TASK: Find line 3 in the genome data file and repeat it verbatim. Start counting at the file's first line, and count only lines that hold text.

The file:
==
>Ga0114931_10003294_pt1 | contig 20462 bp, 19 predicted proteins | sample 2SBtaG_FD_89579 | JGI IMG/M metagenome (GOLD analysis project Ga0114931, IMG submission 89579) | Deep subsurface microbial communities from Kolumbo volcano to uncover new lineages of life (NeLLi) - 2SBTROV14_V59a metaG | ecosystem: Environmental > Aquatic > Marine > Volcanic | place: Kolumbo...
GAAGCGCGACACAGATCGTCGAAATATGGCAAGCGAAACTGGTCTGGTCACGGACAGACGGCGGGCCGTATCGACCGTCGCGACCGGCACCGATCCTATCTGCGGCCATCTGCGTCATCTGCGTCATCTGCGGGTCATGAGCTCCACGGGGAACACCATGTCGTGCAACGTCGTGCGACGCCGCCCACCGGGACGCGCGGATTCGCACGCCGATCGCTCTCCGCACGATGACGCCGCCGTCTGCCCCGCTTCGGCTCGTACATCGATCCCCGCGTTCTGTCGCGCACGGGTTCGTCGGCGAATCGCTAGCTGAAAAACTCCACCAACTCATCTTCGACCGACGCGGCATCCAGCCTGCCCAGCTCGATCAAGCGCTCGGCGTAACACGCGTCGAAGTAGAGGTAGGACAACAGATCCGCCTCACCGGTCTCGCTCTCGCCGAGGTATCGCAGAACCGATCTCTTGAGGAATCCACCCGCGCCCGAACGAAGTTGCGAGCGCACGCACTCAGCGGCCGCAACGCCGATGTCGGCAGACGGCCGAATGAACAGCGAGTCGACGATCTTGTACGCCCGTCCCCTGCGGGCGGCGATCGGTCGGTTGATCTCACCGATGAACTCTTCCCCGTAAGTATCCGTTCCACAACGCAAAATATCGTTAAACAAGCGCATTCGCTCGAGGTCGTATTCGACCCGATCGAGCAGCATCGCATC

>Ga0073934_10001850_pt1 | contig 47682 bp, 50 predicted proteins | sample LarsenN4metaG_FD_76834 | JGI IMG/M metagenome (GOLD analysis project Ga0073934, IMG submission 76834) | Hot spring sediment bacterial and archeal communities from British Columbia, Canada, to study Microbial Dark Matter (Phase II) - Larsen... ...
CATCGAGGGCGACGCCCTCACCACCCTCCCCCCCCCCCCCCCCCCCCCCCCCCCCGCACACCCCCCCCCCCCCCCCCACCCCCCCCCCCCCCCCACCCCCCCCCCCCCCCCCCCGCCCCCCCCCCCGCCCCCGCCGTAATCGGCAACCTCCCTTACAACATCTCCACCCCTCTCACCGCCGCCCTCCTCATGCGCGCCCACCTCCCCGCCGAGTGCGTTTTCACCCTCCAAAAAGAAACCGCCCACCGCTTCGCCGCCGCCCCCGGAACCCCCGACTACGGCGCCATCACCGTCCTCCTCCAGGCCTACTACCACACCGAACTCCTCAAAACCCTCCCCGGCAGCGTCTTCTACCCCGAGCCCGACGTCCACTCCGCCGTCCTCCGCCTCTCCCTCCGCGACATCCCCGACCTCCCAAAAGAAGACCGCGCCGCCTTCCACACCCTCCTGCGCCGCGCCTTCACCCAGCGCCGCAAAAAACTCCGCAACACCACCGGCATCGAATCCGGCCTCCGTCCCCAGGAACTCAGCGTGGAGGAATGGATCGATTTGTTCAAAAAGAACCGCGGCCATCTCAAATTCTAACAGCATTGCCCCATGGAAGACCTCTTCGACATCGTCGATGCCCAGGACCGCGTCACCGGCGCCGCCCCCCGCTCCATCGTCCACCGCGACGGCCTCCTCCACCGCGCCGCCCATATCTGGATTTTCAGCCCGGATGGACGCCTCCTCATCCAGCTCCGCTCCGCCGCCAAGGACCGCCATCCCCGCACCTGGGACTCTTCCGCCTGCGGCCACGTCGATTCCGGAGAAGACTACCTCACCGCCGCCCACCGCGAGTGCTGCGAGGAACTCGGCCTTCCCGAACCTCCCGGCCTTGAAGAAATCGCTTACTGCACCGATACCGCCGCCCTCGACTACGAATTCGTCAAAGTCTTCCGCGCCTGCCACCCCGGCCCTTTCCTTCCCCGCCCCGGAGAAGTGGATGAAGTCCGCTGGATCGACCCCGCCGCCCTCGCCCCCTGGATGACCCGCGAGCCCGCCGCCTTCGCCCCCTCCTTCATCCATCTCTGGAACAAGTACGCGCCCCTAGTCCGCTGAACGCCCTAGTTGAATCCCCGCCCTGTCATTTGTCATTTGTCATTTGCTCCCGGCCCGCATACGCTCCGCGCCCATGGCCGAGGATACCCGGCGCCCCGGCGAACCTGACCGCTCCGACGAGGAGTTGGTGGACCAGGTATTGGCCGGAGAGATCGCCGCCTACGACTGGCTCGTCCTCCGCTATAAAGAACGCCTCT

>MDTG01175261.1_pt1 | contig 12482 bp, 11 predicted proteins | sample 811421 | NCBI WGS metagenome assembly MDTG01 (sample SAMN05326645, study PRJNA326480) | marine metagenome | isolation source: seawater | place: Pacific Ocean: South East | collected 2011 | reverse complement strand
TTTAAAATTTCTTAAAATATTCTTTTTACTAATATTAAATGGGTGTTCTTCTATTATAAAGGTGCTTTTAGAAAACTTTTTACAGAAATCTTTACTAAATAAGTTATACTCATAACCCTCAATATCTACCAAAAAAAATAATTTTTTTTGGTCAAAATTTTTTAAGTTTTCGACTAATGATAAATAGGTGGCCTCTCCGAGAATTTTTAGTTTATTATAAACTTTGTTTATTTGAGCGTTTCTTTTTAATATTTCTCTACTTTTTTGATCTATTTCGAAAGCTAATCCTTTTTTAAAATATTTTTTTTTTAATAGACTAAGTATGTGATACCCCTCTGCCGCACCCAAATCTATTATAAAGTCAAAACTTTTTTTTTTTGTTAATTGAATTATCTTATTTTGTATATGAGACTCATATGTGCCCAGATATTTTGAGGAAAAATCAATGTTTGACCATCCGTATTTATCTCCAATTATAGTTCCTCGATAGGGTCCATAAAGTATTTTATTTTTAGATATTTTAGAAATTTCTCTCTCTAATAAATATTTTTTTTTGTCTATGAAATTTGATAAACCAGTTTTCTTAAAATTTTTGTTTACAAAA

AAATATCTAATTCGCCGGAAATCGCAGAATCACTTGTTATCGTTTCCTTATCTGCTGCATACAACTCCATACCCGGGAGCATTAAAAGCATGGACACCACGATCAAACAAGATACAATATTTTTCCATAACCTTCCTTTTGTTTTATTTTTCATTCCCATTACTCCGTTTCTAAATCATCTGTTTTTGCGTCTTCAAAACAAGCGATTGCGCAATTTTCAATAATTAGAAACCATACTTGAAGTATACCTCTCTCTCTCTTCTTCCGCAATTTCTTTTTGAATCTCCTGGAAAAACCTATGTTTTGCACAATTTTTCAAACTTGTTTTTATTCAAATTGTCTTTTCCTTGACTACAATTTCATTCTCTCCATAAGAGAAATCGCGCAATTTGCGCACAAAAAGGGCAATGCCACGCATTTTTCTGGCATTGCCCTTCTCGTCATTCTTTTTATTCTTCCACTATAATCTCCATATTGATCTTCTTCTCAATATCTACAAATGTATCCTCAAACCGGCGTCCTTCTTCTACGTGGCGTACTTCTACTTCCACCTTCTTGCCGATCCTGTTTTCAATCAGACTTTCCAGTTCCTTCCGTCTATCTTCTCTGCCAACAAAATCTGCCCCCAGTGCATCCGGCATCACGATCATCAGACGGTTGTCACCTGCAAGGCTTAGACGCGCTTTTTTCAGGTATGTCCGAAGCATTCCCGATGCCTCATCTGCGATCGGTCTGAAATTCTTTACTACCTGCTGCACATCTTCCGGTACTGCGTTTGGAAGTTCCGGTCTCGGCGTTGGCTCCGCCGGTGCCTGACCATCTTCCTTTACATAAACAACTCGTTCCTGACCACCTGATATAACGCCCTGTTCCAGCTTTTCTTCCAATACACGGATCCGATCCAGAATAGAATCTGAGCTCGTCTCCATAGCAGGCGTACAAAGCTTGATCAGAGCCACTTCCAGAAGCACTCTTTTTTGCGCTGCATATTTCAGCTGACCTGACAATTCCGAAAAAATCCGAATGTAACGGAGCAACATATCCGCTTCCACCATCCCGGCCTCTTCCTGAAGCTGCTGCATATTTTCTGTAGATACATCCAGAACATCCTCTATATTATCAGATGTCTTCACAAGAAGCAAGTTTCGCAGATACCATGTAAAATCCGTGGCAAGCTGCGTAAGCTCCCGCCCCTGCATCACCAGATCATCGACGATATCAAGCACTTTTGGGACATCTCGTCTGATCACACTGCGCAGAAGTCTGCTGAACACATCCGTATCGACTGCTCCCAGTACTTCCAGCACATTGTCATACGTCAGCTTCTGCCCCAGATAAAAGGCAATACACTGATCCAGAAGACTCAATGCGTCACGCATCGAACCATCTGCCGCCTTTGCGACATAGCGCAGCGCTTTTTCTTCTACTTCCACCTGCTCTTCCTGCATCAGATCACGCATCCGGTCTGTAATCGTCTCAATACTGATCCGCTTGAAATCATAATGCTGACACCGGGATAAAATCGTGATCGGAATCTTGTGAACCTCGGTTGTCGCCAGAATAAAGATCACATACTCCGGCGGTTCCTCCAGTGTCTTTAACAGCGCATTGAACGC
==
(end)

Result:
>Ga0073934_10001850_pt1 | contig 47682 bp, 50 predicted proteins | sample LarsenN4metaG_FD_76834 | JGI IMG/M metagenome (GOLD analysis project Ga0073934, IMG submission 76834) | Hot spring sediment bacterial and archeal communities from British Columbia, Canada, to study Microbial Dark Matter (Phase II) - Larsen... ...